The term “dominion” distinguished Britain’s self-governing settler colonies from other possessions of the British Empire. Relations between the dominions and Great Britain between 1902 and 1914 were intertwined with questions of imperial defence. Indeed, when the title was first applied to the Dominion of Canada to describe the self-governing federated colonies of British North America in 1867, the British impetus for encouraging Canadian Confederation was to transfer part the cost of defending British North America onto the colonies.
Along with Canada, the self-governing colonies of Australia, Newfoundland, and New Zealand were officially designated as dominions at the Imperial Conference of 1907. South Africa was granted dominion status upon unification in 1910. Though the terms of each dominion’s constitution varied, dominion governments were granted autonomy over all internal matters, while Britain retained control over the colonies’ foreign affairs. Under this arrangement, the dominions entered a state of war when Britain declared war, but each dominion could determine the extent to which it mobilized its forces to support the imperial war effort.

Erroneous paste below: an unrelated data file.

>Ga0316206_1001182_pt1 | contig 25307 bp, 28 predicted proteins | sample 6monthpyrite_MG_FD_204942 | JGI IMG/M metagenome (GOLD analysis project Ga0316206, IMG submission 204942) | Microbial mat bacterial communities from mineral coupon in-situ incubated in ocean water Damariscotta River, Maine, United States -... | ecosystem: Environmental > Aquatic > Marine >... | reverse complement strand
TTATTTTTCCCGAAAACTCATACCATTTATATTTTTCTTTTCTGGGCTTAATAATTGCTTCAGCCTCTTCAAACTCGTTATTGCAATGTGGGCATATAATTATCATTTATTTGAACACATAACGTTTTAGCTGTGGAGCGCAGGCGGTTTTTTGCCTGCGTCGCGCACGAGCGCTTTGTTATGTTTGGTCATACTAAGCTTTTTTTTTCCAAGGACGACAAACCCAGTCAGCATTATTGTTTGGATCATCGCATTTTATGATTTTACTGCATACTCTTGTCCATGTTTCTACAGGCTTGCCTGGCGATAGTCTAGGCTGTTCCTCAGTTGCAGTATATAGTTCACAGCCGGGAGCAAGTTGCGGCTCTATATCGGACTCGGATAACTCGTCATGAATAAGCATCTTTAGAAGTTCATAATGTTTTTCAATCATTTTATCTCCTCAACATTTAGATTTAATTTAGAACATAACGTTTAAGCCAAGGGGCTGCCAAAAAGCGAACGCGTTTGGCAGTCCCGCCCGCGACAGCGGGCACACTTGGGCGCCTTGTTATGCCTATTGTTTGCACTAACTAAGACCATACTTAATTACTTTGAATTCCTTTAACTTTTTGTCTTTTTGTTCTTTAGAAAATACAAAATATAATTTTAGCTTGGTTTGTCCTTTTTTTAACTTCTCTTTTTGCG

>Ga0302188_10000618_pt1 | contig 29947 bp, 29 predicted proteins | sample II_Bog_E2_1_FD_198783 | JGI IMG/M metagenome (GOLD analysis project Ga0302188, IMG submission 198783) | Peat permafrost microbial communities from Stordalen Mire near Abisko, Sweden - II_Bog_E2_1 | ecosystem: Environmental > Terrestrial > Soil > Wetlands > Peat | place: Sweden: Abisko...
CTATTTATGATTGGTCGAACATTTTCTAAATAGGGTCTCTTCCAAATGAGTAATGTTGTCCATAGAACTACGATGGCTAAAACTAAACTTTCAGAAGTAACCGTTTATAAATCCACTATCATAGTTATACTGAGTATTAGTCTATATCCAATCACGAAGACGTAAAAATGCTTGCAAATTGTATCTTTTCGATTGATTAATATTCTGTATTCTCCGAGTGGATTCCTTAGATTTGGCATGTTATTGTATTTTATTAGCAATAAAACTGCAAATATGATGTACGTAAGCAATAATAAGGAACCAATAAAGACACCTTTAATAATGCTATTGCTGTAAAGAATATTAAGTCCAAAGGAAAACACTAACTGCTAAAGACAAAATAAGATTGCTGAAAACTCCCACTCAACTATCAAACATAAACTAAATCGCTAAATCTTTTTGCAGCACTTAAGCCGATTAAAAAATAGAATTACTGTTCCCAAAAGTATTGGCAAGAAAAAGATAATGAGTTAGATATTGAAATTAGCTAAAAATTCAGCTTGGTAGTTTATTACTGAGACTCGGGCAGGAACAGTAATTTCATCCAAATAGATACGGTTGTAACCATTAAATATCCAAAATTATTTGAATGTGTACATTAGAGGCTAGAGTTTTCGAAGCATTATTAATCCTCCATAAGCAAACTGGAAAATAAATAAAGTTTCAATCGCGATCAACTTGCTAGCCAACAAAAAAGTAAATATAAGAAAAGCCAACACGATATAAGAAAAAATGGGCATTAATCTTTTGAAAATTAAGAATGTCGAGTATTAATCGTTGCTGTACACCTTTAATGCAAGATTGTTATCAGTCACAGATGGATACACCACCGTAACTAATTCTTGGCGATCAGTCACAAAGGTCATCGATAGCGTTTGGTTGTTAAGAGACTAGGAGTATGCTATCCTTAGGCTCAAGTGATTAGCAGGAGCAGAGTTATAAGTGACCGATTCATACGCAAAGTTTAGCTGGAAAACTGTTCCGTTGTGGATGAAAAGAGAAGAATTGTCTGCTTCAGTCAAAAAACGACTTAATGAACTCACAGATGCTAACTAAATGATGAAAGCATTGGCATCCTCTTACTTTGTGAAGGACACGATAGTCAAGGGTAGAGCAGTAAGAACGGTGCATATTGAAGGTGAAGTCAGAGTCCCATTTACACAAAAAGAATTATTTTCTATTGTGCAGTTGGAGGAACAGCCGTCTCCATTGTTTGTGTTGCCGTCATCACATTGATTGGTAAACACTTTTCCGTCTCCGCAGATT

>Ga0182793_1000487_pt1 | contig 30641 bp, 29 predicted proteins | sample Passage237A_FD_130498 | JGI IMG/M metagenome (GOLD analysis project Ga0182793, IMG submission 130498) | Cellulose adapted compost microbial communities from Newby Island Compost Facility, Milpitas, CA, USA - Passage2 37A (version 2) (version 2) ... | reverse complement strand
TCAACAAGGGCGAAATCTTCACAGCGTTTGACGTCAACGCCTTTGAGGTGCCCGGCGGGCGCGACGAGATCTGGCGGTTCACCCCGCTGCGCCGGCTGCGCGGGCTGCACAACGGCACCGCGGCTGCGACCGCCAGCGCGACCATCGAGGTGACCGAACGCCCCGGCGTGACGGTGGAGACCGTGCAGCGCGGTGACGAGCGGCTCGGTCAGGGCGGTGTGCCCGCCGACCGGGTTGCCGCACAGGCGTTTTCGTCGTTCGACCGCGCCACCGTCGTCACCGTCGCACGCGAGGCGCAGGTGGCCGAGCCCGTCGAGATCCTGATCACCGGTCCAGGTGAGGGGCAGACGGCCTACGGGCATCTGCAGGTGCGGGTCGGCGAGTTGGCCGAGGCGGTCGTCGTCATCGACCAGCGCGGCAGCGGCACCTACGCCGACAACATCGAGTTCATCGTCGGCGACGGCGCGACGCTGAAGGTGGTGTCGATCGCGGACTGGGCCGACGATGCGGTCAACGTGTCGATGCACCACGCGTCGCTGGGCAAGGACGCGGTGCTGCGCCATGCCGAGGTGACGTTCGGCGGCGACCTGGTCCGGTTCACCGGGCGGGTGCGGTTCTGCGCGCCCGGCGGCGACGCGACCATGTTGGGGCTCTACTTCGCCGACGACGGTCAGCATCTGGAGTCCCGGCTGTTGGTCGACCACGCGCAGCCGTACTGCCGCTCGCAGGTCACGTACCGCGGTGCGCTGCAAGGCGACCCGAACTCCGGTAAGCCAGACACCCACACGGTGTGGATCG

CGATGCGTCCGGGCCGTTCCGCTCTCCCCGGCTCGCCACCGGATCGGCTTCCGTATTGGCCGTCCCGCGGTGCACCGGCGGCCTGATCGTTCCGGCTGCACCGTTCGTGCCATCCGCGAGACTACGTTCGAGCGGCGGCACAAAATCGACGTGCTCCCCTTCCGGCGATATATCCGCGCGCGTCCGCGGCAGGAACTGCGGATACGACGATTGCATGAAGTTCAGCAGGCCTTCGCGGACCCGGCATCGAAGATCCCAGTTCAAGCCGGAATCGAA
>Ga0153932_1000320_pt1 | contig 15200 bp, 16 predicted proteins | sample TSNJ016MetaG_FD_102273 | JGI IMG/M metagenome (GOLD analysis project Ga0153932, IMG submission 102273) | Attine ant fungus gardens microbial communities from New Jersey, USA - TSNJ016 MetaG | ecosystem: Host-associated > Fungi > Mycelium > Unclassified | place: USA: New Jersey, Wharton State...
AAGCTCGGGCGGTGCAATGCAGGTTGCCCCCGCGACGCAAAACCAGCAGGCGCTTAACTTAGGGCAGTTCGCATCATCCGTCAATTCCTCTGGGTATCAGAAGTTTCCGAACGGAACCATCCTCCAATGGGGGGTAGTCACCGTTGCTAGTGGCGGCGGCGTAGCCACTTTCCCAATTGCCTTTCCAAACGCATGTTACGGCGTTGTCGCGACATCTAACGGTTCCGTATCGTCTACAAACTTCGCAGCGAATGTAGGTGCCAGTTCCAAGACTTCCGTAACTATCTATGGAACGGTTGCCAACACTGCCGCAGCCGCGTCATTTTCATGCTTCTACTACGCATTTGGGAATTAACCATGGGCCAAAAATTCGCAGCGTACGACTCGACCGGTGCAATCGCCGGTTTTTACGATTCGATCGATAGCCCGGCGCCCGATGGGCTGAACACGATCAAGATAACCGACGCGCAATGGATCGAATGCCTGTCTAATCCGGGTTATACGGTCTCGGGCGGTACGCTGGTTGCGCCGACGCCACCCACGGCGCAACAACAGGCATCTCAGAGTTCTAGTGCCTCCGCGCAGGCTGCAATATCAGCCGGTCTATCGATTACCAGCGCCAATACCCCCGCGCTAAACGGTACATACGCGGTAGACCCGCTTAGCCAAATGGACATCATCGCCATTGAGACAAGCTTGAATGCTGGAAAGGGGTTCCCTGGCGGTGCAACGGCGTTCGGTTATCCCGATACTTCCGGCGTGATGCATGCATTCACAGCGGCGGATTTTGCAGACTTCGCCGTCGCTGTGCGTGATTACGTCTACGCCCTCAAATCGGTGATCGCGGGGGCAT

The ambiguous relationships between the dominions and Britain complicated their integration into a system of imperial defence. Matters of cost and competing priorities raised debates over the extent of dominion investment and expected reciprocity from Britain. The presence of enfranchised non-British populations, such as French-Canadians or Afrikaners, complicated the degree to which elected representatives from each dominion could commit to imperial endeavours, while all parties were preoccupied by the security threats in their own geographical context. The haphazard negotiations that took place over a series of conferences beginning in 1902 provided a forum for Britain to clarify its relationship with the dominions.
The Bonds of Empire↑